Trust Act 2019
The Trusts Act 2019 came into effect on 30 January 2021. If you are a Settlor or Trustee of a trust you will need to be aware of the Act and how it affects you.
Information to Retain
The Act requires trustees to keep core trust documents including documents setting out the terms of the trust, variations, records of trust property and trustee decisions, appointments, removals and accounting and financial statements.
One trustee may hold most documents but each trustee must hold a copy of at least the terms of the trust and any variation to those terms.
The Act specifies the obligations of a trustee. Trustees must ensure that they manage beneficiary entitlements to information about the trust.
The Act creates a basic presumption that a trustee must disclose ‘basic trust information’ to every beneficiary as well as ‘trust information’ to beneficiaries who request it. In the case of beneficiaries who are minors or who lack capacity, the information must be given to a parent, guardian, attorney or property manager. Basic trust information includes:
- The fact that a person is a beneficiary;
- The name and contact details of the trustee;
- The occurrence and details about any change to the trusteeship;
- The beneficiary’s right to request a copy of the terms of the trust and trust information.
‘Trust information’ is information about the terms and administration of the trust and any trust property that is reasonably necessary for the beneficiary to have the trust enforced. Before providing such information the trustee must reasonably consider whether that information should be reasonably withheld or disclosed.
When considering whether to disclose ‘basic trust information’ or responding to a request for ‘Trust information’ the trustee, the Act lists the following relevant factors:
- The nature of the beneficial interests;
- Whether there are any issues of personal or commercial confidentiality;
- The expectations of the settlor;
- The age and circumstances of the beneficiary
- The nature and context of any request for information;
- The effect of giving the information, including the effect of relationships within the family and relationships between the trustees and beneficiaries; and
- The practicality of giving the information or imposing restrictions or safeguards.
In some cases there is an obligation for the trustees to apply for directions from the High Court where disclosure has not be made to any beneficiary or where the trustee has declined a request for information.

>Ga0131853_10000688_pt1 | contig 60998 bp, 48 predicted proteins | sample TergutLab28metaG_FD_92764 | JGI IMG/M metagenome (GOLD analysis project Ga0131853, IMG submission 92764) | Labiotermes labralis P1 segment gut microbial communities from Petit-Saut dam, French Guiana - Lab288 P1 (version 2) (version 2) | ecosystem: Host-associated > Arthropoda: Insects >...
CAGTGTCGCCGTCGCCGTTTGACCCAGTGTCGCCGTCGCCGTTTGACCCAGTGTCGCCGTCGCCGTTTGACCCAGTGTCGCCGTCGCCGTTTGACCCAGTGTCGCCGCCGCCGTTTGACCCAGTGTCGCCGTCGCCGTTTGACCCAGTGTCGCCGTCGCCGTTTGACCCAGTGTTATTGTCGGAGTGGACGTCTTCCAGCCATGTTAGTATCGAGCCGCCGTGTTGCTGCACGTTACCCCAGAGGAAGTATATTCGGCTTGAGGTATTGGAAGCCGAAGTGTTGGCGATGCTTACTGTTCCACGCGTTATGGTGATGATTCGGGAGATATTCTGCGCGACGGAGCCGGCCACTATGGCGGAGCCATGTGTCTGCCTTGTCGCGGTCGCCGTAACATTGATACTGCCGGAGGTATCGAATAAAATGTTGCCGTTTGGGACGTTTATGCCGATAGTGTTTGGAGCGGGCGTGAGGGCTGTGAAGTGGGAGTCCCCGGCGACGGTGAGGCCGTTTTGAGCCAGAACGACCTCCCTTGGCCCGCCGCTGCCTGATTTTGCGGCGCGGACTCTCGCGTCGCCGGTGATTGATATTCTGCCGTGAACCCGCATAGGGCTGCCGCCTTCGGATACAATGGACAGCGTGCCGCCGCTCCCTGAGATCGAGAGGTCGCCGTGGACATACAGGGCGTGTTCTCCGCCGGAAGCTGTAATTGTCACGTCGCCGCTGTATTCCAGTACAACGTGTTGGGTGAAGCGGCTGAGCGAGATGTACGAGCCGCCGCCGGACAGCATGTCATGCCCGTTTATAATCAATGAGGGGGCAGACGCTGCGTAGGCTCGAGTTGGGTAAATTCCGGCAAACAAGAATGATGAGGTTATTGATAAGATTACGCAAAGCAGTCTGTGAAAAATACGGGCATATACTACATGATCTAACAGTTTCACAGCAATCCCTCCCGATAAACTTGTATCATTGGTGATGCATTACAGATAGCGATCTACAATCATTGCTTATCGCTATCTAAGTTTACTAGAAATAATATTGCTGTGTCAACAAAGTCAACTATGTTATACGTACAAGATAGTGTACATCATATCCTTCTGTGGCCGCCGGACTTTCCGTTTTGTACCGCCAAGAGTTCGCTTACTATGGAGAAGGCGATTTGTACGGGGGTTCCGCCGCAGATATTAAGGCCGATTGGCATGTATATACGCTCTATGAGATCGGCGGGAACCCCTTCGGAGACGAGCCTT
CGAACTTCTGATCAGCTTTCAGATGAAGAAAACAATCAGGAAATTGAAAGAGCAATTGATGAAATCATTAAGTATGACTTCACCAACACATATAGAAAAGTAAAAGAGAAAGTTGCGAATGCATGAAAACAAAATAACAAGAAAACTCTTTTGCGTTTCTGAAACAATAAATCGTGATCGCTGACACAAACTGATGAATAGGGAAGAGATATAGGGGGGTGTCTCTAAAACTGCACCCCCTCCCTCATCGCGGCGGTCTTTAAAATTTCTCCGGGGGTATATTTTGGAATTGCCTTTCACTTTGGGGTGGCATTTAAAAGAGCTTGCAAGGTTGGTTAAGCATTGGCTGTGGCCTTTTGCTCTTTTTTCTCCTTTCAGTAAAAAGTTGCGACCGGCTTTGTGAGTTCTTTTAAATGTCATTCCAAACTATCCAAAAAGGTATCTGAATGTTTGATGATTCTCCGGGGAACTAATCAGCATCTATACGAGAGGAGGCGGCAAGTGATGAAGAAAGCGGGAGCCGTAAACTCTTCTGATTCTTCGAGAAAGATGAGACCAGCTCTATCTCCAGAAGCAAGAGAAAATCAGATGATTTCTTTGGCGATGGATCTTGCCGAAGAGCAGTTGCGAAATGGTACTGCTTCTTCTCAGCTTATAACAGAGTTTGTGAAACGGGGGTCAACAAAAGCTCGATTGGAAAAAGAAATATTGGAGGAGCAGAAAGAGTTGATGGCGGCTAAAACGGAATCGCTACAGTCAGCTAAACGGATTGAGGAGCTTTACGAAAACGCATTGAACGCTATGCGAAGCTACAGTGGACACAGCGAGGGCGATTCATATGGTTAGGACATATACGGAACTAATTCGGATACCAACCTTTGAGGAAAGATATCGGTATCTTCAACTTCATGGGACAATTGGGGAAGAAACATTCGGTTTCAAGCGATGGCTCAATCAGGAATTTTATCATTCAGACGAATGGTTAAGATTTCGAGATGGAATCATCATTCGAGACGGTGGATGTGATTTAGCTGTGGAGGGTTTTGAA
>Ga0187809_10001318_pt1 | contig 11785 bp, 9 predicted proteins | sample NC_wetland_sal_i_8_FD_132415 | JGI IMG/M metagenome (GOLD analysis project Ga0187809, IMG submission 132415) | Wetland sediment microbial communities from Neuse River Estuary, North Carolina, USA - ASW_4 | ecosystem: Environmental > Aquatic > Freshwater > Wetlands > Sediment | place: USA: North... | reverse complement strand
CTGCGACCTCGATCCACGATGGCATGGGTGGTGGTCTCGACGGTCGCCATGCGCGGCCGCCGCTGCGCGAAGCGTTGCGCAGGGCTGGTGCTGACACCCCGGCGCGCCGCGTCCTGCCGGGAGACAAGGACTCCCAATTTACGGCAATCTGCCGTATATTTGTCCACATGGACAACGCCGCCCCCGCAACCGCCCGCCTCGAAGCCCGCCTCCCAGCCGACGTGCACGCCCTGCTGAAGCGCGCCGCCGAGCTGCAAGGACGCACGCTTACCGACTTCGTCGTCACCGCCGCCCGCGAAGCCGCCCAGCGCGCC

You may consider some beneficiaries may need to be removed, particularly if there are wide classes of beneficiaries in your trust deed. If you would like us to review your trust deed in more detail, please contact us.
Exemption and Indemnity Clauses
The Act sets out that trust deeds must not limit a trustee’s liability or provide an indemnity for dishonesty, wilful misconduct or gross negligence and any terms in a trust deed that purport to limit the liability of the trustee or to indemnify trustees will be in breach of the Act and will be deemed invalid.
Mandatory and Default Duties
The Act specifies the core trustee duties that were already part of the law. It then classifies these duties as either ‘mandatory’ or ‘default’ duties. Mandatory duties may not be modified or excluded by the terms of the trust.
Default duties may be modified or excluded by the terms of the trust, subject to some limits and exceptions.
Appointment and Removal of Trustees
Specific provision in the Act has been made for trustee removals, retirements, replacements and when a trustee has died.
In the first instance, the person nominated in the trust deed has the power to appoint and remove trustees or if no one is nominated in the trust deed, then the remaining trustees have the power of appointment and removal. The new provisions in the Act will cover most instances in which a trustee would need to be appointed or removed. There is also provision in the Act to complete formal requirements to vest property on behalf of a trustee that has lost capacity. This is likely to save significant inconvenience and expense.
If a trustee wishes to retire, the discharge must now be in writing by the person authorised to remove trustees and if not, by the remaining trustees.
Abolition of rules against perpetuities
Under the Act it is now possible to vary a trust to take advantage of a longer trust period. This is currently a maximum of 80 years but may be extended by up to 125 years under the new Act.
If you require any further assistance or if you would like to know more about the changes coming into effect, please contact The Property Law Centre.